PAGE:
Is A College Bumper Sticker Tantamount To Bragging?

Just in time for college admissions season, a primer on the history of the bumper sticker. (Steve Snodgrass/flickr)
Just in time for college admissions season, a primer on the history of the bumper sticker. (Steve Snodgrass/flickr)

Beginning this week, college stickers will slide out of the fat envelopes of lucky families all across Boston. My son is a high school senior, so while awaiting his admission decisions, I’ve been pondering the most pressing question of all: How are we going to pay for this? But another nagging question has also been on my mind: To stick or not to stick?

Besides the bills, bumper stickers are one of the only things that parents receive after years of violin lessons, soccer games, tutors and homework meltdowns. They are like the small prize inside the box of Cracker Jack. Not exactly the point, but still exciting anyhow.

Bumper stickers predate the Facebook status update by almost a century, but their content and tone differ only slightly. Bumper stickers have been used to announce vacation destinations, alliances and political preferences since the advent of the car. Yes, it’s true: we’ve always used the rear end of our roadsters to toot our own horn.

Early cars did not technically have the wide girdles we now think of as bumpers, but they did have appendages off of which to hang signs. For example, suffragettes from Illinois embarked on a series of road trips in the state during the early 1900s using the car as a public platform and an object of what historians have called “ritual decoration.”

Yes, it’s true: we’ve always used the rear end of our roadsters to toot our own horn.

The bumper sticker as we know it was first developed after World War II by a silk screen printer from Kansas City. He realized that adhesives developed during the war could be paired with vinyl. The end result would allow for both the easy application and wear resistance required for a sticker that would survive the elements for long periods of time.

The widespread use of cars increased tourism and marketers took note. Travelers wanted a souvenir and those who ran the destinations needed a way to get the word out about their remote attractions. Early bumper sticker destinations included Marine Gardens, Florida and Seven Falls near Colorado Springs. New Englanders may recall the omnipresent, “This Car Climbed Mount Washington” sticker.

Bumper stickers also figured prominently in political campaigns. Historians cite the 1952 race between Dwight D. Eisenhower and Adlai Stevenson as the first presidential race in which bumper stickers were used widely.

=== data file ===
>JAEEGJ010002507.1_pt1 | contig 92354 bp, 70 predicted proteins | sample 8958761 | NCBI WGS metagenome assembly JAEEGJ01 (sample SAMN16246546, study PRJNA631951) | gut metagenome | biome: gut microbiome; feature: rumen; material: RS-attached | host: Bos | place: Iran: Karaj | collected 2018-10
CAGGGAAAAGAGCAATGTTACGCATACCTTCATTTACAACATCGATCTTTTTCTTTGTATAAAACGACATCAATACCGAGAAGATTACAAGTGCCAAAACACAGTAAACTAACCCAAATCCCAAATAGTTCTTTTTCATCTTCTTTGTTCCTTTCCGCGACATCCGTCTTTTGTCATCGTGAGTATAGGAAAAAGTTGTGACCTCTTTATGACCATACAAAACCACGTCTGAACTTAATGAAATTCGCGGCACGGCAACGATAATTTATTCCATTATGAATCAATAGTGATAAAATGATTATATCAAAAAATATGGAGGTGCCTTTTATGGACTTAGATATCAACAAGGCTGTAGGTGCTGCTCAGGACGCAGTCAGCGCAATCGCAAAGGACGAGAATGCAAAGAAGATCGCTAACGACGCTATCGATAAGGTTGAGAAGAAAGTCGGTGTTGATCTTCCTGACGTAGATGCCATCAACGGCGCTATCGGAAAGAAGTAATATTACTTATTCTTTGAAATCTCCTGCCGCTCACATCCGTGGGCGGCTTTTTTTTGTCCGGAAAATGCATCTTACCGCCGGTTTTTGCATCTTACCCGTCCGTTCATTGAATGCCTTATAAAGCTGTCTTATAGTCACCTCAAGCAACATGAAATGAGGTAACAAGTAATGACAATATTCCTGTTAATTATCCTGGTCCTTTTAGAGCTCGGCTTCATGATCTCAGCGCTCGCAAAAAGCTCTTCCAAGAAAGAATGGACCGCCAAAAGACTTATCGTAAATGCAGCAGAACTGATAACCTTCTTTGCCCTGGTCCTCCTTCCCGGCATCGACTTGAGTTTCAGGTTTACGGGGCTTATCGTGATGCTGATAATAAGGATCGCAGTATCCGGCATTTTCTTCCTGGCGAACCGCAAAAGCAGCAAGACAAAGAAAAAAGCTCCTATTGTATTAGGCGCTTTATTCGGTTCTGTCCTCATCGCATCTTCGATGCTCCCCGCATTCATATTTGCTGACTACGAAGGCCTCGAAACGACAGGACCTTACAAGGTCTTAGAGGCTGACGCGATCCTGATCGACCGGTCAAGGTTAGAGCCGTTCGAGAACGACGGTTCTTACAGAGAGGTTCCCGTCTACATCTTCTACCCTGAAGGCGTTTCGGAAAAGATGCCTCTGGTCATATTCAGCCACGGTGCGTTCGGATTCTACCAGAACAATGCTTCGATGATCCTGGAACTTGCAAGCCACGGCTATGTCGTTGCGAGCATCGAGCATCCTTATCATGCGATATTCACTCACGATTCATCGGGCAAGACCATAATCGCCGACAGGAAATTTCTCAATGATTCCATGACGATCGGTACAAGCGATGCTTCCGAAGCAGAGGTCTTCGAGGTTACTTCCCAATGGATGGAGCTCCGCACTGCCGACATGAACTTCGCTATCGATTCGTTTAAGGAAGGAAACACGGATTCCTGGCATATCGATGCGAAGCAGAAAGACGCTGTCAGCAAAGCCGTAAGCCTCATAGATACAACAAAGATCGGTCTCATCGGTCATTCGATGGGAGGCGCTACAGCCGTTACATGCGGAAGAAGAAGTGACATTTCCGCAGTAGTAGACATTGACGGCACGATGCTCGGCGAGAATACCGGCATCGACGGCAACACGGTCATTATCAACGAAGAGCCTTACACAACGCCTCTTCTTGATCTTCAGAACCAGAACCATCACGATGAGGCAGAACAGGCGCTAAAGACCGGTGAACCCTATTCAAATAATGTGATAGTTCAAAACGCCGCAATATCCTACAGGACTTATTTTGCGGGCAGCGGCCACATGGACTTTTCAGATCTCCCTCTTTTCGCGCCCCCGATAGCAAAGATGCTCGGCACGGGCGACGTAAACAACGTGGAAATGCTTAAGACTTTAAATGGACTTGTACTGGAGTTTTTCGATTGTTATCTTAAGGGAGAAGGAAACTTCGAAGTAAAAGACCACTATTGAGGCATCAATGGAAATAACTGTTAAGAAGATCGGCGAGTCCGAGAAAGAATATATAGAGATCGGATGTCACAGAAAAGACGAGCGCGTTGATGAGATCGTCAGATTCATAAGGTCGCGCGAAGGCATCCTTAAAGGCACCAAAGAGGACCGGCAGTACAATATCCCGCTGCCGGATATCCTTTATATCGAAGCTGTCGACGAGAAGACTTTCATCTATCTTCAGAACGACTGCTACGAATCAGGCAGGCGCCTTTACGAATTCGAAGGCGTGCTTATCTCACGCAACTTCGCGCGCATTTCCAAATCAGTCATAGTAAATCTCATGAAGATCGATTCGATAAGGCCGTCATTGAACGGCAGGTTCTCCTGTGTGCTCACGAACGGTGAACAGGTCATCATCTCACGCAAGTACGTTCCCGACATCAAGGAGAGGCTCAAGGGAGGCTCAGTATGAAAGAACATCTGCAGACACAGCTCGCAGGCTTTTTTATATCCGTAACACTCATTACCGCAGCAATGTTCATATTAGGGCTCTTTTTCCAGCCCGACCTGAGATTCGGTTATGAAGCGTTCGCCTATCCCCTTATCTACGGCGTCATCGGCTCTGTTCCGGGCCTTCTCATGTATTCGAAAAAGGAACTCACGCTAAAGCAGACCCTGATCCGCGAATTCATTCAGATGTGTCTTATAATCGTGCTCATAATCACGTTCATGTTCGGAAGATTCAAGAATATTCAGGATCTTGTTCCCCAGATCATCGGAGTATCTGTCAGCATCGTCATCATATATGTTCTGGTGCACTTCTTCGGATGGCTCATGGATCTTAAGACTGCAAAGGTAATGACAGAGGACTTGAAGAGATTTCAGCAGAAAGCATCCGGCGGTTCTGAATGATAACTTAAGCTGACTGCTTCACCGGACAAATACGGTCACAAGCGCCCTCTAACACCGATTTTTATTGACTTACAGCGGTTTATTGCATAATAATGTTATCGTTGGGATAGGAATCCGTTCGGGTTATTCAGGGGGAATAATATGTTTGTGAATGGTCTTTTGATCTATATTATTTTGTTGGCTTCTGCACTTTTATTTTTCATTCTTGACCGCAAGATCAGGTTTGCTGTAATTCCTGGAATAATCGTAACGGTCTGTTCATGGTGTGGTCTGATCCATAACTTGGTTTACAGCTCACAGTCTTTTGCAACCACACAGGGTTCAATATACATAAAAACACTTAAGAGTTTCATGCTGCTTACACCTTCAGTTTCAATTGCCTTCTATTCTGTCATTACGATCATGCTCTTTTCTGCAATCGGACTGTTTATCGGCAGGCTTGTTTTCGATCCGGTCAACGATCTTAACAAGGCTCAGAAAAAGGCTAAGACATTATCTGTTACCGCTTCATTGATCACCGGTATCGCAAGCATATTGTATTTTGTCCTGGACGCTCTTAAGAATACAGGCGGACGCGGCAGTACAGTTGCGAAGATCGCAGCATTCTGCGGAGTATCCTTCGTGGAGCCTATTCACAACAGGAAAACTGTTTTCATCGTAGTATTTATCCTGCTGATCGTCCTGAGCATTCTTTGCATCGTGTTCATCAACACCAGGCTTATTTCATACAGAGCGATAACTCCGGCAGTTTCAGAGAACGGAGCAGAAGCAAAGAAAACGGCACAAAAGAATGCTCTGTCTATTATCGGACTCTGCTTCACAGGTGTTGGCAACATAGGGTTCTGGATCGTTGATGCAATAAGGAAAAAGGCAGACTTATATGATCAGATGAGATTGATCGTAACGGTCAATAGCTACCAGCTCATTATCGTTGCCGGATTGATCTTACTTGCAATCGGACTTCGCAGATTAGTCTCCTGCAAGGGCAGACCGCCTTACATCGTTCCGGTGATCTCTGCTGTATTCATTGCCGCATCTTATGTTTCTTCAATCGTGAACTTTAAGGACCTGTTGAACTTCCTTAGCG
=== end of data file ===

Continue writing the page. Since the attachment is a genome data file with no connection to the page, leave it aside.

The 1960s brought the ubiquitous “Make Love, Not War” sticker. The women’s movement gave us “Well Behaved Women Rarely Make History” -- a slogan that ironically originated with a scholarly dissertation on Puritan burial rituals.

So where do I come out on this topic? Will I toot my son’s horn on the back of my big blue Honda Pilot? It was a swift conversation at my house. And the answer was a resolute “No” from my son. To a generation raised online, the bumper sticker is irrelevant. As in, “No, Mom. That’s weird."

From my son’s point of view, his college acceptance is his achievement, not mine, and he doesn’t want it advertised on my car. Although, I admit I was disappointed, I respect his line of reasoning.

Luckily, I recently received a fat envelope of my own. I won admission to a prestigious writer’s residency in Illinois. Three weeks of time to write at an old mansion overlooking the prairie with a chef on duty five nights a week to cook. Out of the envelope slid an oval sticker marked with the name of the writer’s retreat, Ragdale.

I pasted that baby on my buggy in no time flat. Call it an act of ritual decoration or just plain-old bragging. So if you want to check on my status or my location or my affiliation, skip my Facebook page and do it the old-fashioned way — check out my bumper.


Headshot of Nancy A. Nichols

Nancy A. Nichols Cognoscenti contributor
A former senior editor at The Harvard Business Review, Nancy A. Nichols is the founder of the Great Ideas Studio.



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